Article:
Back-end servers are the servers that do most of the work in an Exchange front-end and back-end server topology. All the email service requests are forwarded from the front-end servers to back-end servers, which are considered the workhorses of the Exchange architecture. Because there can be multiple servers in a front-end and back-end architecture, load balancing can be configured to spread the access requests across all the servers. Splitting the client requests among several back-end servers optimizes messaging performance and provides a scalable server architecture.
Typical Scenarios for Back-End Servers
As the workhorses of the Exchange organization, back-end servers can be configured as a single server or a farm of multiple servers serving a front-end server or servers.
The basic architecture looks like Figure 2.4. As you can see, the figure contains email clients, a front-end server to proxy requests, and a back-end server to process the requests and store the Exchange information.
Figure 2.4. Basic placement of back-end servers.
An advanced architecture shown in Figure 2.5 includes a firewall in addition to the front-end server to enhance the network and server environment and help prevent unwanted persons from accessing the server directly. In this scenario, the firewall and the front-end server are the focal points for intruders, not the back-end server where sensitive user and organization data is held.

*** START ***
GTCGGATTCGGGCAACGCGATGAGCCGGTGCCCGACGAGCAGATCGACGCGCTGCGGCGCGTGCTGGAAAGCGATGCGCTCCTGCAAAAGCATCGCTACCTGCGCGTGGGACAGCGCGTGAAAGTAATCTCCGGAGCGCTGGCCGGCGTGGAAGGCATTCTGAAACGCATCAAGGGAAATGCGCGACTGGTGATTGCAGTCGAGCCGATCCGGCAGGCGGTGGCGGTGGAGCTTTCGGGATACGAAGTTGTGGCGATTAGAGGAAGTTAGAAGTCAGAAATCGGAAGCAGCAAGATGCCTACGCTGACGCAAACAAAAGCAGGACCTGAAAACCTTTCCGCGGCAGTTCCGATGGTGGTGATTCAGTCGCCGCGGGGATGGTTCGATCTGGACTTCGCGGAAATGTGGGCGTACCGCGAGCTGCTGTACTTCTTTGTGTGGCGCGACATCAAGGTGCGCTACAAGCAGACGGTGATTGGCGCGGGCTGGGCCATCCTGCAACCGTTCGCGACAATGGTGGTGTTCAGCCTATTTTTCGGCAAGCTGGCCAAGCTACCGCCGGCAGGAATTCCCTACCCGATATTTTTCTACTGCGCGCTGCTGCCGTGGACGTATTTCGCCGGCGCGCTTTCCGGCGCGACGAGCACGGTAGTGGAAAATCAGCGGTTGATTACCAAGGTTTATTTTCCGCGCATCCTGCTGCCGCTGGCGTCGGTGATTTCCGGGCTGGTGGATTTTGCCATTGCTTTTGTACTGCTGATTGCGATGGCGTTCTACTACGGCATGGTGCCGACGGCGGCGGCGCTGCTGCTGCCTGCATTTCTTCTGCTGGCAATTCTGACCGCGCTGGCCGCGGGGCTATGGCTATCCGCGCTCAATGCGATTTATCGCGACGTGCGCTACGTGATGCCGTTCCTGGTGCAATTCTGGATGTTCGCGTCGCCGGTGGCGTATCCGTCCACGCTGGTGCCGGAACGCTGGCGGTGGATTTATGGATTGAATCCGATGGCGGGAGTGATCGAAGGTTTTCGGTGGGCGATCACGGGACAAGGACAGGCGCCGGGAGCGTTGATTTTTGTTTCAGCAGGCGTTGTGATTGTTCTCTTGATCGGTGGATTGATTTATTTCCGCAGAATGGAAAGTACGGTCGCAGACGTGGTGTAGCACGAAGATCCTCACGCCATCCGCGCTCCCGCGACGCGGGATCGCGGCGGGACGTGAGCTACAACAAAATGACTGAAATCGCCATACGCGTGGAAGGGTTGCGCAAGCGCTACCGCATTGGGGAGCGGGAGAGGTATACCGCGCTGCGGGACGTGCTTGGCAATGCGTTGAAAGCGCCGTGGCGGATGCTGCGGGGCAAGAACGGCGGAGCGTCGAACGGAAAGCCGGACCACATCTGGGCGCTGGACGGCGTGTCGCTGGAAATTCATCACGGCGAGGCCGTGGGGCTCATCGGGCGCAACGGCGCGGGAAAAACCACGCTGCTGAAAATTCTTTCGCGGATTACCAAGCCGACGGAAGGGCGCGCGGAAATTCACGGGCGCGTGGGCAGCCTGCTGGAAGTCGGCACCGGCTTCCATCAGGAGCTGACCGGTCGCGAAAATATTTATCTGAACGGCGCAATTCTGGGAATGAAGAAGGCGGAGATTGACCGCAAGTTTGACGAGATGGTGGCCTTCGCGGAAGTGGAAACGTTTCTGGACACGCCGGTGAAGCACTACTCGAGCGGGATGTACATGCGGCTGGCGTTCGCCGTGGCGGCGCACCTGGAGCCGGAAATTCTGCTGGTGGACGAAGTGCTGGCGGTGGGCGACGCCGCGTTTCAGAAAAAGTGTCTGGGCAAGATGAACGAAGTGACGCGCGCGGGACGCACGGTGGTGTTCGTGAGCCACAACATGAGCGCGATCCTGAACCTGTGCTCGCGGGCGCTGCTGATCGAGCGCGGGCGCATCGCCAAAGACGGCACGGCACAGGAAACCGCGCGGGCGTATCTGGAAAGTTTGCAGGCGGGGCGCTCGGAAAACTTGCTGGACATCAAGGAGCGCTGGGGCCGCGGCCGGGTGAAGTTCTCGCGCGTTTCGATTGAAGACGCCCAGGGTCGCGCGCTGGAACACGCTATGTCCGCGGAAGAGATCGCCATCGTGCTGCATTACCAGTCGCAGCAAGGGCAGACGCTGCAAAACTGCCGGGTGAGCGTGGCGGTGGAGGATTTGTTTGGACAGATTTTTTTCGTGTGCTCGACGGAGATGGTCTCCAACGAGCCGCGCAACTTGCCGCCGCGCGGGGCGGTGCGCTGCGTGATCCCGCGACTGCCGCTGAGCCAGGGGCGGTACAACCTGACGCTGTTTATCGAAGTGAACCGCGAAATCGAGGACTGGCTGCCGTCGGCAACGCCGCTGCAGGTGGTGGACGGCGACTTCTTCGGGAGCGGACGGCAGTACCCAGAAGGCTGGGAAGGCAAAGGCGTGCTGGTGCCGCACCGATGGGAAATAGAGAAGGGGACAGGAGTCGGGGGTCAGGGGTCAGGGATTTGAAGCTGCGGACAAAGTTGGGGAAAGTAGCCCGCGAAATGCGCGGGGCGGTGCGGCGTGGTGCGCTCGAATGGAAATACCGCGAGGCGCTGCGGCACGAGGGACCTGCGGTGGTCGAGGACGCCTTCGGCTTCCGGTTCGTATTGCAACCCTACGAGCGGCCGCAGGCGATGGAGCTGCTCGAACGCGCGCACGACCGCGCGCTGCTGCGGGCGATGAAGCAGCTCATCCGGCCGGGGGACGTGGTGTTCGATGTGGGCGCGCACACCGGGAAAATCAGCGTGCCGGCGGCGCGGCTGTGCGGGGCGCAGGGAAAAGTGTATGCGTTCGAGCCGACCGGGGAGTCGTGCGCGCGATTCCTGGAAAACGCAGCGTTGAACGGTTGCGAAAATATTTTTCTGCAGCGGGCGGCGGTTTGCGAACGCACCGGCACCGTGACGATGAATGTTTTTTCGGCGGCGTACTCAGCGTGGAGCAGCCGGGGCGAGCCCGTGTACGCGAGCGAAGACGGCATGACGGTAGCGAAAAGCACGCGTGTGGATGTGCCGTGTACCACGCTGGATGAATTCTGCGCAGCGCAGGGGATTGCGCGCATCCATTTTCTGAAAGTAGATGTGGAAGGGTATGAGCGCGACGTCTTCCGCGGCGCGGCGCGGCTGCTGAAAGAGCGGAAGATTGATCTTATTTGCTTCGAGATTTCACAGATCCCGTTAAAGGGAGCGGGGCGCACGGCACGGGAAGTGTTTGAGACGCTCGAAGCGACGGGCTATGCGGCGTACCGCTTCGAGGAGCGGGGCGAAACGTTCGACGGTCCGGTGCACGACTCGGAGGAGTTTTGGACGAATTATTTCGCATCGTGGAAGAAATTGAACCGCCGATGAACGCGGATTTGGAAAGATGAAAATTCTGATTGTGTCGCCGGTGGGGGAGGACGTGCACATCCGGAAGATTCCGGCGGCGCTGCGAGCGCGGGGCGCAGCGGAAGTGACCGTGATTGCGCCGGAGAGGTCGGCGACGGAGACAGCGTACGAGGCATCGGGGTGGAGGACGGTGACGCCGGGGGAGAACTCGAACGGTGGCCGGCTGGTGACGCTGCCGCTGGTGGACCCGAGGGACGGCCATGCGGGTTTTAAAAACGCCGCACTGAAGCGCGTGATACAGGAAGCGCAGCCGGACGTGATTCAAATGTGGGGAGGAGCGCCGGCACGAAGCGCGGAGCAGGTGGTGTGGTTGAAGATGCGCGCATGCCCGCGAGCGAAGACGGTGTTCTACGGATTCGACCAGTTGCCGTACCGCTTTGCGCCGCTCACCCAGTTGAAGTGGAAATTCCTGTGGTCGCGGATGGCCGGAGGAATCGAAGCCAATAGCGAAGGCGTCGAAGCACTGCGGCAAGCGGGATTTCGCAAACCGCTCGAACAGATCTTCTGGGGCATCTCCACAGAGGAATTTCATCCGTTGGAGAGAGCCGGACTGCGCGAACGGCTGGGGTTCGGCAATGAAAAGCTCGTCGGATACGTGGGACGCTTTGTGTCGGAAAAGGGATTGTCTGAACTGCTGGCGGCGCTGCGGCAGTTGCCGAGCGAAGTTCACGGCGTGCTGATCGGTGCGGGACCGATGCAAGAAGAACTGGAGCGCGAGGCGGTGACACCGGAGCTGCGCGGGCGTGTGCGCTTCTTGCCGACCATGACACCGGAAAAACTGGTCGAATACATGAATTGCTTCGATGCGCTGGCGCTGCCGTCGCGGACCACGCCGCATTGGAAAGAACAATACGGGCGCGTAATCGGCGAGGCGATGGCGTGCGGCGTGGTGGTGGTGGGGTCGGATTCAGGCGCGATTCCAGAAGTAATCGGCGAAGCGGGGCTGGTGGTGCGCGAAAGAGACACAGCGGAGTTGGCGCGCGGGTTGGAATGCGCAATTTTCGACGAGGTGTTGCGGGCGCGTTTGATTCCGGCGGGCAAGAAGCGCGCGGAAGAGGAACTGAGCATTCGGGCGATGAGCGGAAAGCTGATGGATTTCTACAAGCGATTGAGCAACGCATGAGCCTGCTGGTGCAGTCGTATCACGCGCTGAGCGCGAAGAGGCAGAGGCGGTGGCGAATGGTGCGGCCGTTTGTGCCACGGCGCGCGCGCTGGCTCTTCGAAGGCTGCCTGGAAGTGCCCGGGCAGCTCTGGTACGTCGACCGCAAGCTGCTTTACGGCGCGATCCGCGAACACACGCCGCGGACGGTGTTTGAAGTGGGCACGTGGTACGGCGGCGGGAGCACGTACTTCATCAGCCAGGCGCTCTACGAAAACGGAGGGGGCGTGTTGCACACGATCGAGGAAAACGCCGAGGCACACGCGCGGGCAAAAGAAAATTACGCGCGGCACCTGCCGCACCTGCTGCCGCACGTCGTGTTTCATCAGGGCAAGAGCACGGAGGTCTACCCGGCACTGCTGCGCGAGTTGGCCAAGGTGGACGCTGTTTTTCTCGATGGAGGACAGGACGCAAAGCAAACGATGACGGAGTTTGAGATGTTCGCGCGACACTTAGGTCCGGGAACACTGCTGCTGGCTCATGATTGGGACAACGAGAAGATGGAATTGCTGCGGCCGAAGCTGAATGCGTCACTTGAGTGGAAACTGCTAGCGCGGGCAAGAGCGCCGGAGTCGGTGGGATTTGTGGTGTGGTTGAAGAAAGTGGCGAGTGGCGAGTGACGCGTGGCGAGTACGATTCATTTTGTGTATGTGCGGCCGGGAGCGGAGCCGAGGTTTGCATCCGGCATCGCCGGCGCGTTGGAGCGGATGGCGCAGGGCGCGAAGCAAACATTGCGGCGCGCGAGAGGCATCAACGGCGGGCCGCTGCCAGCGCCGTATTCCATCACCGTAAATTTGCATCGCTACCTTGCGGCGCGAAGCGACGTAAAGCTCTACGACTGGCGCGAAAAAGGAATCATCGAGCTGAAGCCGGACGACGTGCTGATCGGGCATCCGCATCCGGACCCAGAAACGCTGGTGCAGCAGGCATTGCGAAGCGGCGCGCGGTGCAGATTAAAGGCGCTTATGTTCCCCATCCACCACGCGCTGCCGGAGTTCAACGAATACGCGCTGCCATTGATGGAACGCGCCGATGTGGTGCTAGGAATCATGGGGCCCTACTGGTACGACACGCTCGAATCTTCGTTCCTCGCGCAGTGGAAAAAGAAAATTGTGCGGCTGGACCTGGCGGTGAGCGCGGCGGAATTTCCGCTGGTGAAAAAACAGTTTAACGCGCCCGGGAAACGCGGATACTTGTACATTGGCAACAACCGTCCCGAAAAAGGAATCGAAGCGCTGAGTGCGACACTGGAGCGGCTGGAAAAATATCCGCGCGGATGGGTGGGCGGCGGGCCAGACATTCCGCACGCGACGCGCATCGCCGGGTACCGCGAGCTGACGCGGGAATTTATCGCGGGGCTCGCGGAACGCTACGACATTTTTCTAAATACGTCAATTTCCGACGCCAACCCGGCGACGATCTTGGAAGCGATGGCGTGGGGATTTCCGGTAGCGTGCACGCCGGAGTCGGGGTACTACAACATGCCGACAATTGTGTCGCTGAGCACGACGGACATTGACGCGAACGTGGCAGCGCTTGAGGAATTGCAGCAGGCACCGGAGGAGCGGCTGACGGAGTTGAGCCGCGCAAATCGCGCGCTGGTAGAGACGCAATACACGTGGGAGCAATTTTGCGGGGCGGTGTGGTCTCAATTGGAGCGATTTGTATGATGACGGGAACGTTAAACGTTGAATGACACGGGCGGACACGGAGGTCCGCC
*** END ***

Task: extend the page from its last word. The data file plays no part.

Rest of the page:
Figure 2.5. Advanced placement of back-end servers.
As shown in Figure 2.6, another scenario exists where there are multiple networked mail servers located behind the front-end server, also known as a server farm. A back-end server farm streamlines internal processes by distributing the workload between the individual servers of the farm using network load-balancing technology and expedites computing processes by harnessing the power of multiple servers. The load-balancing software tracks demand for processing power from different computers, prioritizing the tasks, and scheduling and rescheduling them depending on network user priority and demand. When one server in the farm fails, another can step in as a backup.
Figure 2.6. Front-end and back-end architecture with a back-end server farm.
These are just a few of the configurations that can be architected in an Exchange deployment. Make sure that you research and deploy the configuration that best fits your organization.